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This is an easy one, just came out of my mind yesterday, while discussing calculator's architecture with a friend, even if it is not related to architecture itself.

A man walks into his office. He finds the calculator opened on his laptop with 0.33333333333 written on it. Just for fun, he wants to make 1 with just one operation (he's having such a good time). So he tries to divide by 0.33333333333. The calculator output is not 1.

What's the result he got? Why? What's the correct operation to get 1?

EDIT: Just to clarify, let's assume this is google calculator, that one you can use from google search page. Se everyone can "work" on the same calculator. It makes no difference, but this removes the "maybe this doesn't work on my '77 calculator" wild card.

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    $\begingroup$ Are we to assume that the 3s repeat infinitely, or just for 8 digits? $\endgroup$ – Brandon_J Sep 7 at 14:42
  • $\begingroup$ Is it because of precision error? If yes, then note that there are many architectures being used which means: different calculators, different results. In particular case, different answers may arise for this puzzle. $\endgroup$ – athin Sep 7 at 14:56
  • $\begingroup$ No, it's not precision error :D @Brandon_J, you have all the information to assume correctly if is repeated or not. $\endgroup$ – Miles Davis Sep 7 at 14:56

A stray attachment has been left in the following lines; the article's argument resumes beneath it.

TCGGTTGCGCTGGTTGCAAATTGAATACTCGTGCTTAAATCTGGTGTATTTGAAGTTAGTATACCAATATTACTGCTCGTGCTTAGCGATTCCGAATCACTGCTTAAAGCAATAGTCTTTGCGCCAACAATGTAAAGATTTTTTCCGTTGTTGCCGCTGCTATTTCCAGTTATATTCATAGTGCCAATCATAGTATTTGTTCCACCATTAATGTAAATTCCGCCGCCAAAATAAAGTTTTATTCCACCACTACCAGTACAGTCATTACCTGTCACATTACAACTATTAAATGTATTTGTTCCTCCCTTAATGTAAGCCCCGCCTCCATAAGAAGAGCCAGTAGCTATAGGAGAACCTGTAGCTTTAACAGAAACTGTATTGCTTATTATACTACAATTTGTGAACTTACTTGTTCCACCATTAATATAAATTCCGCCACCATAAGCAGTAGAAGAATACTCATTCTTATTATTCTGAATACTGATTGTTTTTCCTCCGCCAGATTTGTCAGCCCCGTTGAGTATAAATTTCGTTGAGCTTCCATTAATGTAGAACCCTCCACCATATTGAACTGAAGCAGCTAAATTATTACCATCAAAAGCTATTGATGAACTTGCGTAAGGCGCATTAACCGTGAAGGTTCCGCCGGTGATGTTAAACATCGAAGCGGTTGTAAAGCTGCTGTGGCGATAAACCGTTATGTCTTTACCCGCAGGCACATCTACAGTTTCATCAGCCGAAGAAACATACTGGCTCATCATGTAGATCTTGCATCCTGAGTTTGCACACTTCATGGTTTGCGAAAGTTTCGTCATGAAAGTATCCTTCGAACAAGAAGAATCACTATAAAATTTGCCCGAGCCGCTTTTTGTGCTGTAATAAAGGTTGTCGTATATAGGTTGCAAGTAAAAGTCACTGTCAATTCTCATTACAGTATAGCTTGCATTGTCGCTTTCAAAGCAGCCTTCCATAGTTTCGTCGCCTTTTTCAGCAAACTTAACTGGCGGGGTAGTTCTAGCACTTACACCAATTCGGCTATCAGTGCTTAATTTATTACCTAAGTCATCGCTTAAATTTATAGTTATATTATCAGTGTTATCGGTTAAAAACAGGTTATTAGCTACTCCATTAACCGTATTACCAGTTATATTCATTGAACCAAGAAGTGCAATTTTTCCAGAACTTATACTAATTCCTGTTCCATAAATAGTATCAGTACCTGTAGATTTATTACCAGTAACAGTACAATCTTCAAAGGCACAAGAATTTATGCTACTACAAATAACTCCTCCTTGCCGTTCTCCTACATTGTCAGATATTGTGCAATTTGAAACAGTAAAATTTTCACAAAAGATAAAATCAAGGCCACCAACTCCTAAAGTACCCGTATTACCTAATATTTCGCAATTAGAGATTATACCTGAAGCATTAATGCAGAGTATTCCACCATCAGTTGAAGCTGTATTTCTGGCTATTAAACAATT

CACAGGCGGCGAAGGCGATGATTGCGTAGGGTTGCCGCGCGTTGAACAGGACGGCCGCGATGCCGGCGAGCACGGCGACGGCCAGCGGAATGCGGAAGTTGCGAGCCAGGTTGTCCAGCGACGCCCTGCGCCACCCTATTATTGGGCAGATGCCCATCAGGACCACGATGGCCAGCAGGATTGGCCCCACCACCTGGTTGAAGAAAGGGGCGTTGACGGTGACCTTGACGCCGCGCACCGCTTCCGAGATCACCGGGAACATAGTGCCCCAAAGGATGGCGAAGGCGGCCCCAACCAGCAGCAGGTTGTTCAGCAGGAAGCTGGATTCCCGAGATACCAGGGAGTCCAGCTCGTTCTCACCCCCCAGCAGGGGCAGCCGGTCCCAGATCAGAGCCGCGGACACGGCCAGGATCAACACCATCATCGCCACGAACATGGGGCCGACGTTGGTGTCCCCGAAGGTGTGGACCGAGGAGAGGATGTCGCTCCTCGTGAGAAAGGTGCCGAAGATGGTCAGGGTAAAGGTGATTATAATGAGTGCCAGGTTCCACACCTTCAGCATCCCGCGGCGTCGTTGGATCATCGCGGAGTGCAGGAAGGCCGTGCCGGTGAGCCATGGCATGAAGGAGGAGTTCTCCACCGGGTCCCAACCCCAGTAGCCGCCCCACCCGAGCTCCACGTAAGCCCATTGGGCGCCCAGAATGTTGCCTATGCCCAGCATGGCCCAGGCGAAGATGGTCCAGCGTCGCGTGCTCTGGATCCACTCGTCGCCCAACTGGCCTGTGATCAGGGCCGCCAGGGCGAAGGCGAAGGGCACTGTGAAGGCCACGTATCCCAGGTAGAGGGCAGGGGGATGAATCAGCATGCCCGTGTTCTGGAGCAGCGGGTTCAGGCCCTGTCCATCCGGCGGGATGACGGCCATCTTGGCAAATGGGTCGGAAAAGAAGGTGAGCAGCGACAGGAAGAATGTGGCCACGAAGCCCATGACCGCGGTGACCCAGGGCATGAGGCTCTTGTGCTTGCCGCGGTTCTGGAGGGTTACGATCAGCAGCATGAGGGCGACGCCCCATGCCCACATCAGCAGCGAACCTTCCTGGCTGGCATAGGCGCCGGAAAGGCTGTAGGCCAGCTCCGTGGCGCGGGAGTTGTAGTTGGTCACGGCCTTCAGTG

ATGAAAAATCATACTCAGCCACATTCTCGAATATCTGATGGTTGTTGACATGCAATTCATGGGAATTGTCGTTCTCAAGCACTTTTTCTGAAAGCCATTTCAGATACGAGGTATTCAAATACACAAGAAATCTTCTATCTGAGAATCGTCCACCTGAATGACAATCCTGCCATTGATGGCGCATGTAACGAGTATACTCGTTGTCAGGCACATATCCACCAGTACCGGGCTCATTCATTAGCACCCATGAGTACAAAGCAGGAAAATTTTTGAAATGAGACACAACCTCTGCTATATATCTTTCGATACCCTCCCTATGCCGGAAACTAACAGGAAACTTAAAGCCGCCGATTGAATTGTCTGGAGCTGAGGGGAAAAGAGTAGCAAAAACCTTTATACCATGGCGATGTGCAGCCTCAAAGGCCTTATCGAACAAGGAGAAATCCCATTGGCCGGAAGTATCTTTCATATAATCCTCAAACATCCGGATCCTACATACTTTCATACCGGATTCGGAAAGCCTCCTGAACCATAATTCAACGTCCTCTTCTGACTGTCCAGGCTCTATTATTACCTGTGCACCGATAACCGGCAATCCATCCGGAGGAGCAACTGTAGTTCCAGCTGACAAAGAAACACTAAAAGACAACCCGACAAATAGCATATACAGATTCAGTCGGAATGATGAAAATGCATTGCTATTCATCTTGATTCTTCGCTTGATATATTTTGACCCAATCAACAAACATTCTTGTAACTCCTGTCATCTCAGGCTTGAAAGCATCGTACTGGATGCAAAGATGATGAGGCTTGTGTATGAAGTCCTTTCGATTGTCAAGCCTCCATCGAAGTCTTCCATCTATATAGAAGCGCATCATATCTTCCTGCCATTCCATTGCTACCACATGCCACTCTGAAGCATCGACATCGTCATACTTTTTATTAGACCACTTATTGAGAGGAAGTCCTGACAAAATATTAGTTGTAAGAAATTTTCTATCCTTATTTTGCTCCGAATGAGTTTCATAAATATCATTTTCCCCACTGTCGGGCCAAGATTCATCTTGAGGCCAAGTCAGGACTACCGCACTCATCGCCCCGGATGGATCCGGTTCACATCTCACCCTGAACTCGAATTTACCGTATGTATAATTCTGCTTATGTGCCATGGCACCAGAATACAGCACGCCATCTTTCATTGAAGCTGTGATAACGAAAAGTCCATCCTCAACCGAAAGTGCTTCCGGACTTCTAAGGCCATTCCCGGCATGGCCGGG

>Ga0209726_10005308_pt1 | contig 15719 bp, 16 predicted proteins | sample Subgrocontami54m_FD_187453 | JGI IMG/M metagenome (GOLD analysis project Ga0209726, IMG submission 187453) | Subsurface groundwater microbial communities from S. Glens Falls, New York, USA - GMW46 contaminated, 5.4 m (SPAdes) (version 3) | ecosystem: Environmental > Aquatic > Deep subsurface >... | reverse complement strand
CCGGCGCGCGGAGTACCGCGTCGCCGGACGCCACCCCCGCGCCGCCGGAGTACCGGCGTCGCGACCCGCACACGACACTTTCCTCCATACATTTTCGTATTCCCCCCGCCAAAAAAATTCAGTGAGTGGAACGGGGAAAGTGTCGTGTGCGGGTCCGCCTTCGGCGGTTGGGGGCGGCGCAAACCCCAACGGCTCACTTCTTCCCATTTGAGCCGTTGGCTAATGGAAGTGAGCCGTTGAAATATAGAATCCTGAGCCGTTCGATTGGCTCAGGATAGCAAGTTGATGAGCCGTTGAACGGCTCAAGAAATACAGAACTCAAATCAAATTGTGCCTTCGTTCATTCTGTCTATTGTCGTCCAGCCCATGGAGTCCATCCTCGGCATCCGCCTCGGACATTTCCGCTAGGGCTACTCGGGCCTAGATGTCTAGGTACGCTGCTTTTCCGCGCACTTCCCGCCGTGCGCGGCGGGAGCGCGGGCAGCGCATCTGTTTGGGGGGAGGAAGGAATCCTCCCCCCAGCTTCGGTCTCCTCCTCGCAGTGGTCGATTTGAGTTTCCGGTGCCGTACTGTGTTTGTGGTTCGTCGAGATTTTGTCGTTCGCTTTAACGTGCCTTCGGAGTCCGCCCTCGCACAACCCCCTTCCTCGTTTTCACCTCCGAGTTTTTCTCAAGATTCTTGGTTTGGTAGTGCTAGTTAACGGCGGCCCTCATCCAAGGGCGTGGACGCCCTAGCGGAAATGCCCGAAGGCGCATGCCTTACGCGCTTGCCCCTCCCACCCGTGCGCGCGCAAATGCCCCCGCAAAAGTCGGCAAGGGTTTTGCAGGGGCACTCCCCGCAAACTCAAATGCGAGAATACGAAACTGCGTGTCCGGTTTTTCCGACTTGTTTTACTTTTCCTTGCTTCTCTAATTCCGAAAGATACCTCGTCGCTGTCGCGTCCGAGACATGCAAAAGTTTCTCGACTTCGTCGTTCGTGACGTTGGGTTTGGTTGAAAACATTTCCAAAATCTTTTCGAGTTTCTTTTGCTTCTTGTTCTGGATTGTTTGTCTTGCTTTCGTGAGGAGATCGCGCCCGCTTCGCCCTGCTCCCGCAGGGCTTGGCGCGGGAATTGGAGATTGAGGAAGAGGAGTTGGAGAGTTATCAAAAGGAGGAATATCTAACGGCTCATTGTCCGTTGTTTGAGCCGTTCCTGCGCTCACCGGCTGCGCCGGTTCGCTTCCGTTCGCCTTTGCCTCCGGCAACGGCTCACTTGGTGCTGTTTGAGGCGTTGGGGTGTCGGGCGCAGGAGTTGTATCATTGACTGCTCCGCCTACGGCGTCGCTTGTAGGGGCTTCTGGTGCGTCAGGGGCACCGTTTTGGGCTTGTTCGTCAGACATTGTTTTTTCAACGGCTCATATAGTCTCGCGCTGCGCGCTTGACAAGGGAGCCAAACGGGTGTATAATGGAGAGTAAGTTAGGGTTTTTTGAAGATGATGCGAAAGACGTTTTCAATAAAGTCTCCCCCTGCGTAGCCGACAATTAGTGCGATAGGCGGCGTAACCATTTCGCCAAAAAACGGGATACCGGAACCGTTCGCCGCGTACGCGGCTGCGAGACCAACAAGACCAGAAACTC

• $\begingroup$ @athin Nope, it is not precision error ;) $\endgroup$ – Miles Davis Sep 7 at 15:01
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    $\begingroup$ To problems like this, my default response is xkcd.com/169/ $\endgroup$ – Don Thousand Sep 7 at 15:42
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Value to power of 0 = 1 exactly

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    $\begingroup$ Wow this is a beautiful answer $\endgroup$ – Always Confused Sep 8 at 6:15
  • $\begingroup$ This is an excellent partial answer as a correct (guaranteed) way to get 1. $\endgroup$ – Rand al'Thor Sep 8 at 7:46
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If you type 0.333333333333 (12 3s) into google calculator and press enter, the display shows 0.33333333333 (11 3s). This is what happened before the man found the calculator.

If you then divide that by 0.33333333333 (11 3s), you get 1.00000000001 because internally it still remembers the number at a higher precision than what it displays.

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    $\begingroup$ Didn't the OP say in the comments it wasn't to do with precision error? $\endgroup$ – hexomino Sep 7 at 20:03
  • $\begingroup$ Whoops forgot to spoiler it. Sorry about that. And I answered like this because I don't think this is a precision error. I think it's a display error :) $\endgroup$ – hdsdv Sep 8 at 1:20
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    $\begingroup$ If it is not that, then it is a "guess what I think" problem. $\endgroup$ – Florian F Sep 8 at 20:50
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Scenarios that could have lead to this: